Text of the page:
Dinosaur Found in 99-Million-Year Old Amber: Bird-Like Skull Is the Smallest Ever Discovered

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One can see the outline of a pristinely preserved small skull with a prominent eye socket, a dome-shaped crown of the head, a long snout and small teeth in a small piece of polished yellow amber.

In a 99-million-year old amber from Myanmar the skull of Oculudentavis Khaungraae, one of the smallest newly described dinosaurs, was discovered.



The size of this creature makes paleontologists rethink the evolutionary transition of dinosaurs to modern birds.

A team of paleontologists scanned the skull with high-resolution X-rays and created a digital model with a very fine bird-like anatomy. The extent and pattern of bone growth, as well as the proportional size of the eye signified that it was a mature bird.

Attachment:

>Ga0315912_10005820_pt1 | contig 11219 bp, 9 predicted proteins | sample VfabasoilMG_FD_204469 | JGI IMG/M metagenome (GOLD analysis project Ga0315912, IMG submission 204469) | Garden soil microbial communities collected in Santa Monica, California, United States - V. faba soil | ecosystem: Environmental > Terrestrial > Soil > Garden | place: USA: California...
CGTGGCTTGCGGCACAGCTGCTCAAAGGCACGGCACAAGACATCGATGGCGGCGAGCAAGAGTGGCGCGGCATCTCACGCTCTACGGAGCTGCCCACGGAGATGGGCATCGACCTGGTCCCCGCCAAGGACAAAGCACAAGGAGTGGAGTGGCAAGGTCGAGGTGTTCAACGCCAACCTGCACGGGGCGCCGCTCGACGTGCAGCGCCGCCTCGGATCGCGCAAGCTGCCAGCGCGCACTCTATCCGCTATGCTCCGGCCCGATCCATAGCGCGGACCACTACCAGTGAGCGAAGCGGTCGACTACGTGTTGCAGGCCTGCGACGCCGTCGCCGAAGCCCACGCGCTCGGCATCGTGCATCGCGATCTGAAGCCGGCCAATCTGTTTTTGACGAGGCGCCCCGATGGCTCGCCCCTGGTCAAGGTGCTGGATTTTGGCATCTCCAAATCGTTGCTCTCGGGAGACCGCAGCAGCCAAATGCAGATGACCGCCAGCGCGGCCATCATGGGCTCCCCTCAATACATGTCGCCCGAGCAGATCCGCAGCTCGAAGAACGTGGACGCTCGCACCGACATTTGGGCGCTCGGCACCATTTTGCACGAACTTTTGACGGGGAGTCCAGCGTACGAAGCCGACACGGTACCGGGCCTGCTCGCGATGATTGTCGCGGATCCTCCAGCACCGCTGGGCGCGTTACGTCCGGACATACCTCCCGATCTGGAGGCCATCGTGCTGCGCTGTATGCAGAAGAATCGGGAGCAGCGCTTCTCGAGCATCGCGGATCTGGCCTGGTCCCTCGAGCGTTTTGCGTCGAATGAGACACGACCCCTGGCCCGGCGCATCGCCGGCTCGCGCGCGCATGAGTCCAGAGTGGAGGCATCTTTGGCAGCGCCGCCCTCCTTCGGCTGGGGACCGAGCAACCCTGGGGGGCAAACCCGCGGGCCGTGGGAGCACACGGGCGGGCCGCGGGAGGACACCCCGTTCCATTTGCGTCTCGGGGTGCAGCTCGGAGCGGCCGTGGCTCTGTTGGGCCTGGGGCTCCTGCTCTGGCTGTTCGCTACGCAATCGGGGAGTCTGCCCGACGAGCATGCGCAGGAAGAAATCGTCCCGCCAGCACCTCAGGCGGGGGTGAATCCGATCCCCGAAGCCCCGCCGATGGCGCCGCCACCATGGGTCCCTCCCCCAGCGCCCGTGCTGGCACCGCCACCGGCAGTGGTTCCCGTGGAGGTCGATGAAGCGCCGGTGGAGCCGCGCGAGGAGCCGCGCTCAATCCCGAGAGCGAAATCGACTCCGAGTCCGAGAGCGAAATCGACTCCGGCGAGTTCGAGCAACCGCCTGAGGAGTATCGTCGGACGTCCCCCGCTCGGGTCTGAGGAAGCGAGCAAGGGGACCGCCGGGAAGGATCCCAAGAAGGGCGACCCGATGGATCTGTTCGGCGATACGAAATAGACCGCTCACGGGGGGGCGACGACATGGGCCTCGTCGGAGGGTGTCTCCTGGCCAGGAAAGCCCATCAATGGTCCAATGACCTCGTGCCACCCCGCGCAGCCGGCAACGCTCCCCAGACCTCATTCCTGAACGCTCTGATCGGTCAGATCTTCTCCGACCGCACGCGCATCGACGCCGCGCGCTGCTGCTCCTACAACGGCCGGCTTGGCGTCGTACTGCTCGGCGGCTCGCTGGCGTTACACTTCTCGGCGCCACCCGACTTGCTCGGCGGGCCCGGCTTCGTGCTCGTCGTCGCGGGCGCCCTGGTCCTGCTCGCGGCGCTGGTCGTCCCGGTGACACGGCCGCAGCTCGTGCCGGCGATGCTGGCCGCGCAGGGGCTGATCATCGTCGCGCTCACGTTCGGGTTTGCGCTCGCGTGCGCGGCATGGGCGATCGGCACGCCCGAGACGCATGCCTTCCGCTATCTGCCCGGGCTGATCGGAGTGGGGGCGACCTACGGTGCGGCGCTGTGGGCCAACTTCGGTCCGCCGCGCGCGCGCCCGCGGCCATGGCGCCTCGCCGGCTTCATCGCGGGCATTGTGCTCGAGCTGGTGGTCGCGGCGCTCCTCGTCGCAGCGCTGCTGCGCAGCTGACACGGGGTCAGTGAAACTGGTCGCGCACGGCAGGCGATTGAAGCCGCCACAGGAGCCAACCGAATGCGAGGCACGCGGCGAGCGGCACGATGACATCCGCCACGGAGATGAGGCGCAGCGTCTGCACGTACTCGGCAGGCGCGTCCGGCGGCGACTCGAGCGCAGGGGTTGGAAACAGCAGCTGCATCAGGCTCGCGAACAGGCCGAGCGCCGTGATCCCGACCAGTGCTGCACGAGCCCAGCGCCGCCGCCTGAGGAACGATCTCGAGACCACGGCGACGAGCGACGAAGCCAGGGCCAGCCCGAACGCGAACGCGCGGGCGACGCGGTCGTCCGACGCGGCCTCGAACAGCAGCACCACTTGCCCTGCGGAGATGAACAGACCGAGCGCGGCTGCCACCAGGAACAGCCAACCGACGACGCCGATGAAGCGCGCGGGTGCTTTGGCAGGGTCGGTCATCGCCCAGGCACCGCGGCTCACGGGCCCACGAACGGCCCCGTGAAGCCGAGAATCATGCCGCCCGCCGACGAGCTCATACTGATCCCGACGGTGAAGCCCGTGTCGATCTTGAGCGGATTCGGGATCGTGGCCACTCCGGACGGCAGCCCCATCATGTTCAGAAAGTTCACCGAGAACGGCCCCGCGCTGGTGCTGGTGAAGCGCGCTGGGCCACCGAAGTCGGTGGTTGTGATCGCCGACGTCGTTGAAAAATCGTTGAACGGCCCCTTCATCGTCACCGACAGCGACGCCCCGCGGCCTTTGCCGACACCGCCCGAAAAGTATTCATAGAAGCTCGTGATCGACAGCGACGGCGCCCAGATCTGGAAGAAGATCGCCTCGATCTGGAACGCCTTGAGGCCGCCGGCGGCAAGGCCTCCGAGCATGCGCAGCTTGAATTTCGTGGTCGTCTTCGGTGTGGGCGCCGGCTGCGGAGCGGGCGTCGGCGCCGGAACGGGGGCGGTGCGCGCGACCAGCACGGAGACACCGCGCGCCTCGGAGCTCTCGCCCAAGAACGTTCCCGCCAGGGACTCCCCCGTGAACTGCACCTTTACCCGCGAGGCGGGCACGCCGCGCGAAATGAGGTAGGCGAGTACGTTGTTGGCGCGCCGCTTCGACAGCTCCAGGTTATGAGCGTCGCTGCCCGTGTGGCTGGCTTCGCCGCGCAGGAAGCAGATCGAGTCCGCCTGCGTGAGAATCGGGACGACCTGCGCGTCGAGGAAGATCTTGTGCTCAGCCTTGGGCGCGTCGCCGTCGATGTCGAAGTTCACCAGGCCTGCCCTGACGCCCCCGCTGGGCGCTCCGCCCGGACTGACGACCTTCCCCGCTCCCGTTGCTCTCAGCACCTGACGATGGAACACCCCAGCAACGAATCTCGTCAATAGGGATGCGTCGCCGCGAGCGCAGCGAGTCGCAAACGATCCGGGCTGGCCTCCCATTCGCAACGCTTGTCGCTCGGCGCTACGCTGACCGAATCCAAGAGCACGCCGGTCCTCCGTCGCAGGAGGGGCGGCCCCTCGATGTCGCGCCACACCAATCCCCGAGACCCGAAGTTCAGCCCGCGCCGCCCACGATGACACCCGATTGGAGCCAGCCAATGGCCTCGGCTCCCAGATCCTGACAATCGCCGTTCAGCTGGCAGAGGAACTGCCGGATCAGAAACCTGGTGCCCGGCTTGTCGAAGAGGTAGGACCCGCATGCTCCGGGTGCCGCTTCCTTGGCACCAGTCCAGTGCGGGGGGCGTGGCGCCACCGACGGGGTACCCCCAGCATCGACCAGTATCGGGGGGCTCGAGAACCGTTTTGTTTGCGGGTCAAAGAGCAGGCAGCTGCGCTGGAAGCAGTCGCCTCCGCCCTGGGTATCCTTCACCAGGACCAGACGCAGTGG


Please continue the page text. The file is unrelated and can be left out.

The small size of Oculudentavis, a total skull length is a little more than half an inch (14.25 millimeters), which is astonishing. The bulbous eyes looked out from the sides of its head, which suggests that it probably was adapted to move around in the daytime. The upper jaw carried at least 23 small sharp teeth which indicated that Oculudentavis fed on small bugs.



The skull is preserved pristinely and it is even smaller than that of a bee hummingbird, the smallest dinosaur of all time.

There are still many questions that are left unanswered. The discovery suggests that the largest and the smallest dinosaurs may have been living at the same time nearly 100 million years ago.

Read more: New Mini-Moon: an Asteroid of 12 Feet in Diameter Orbiting Earth

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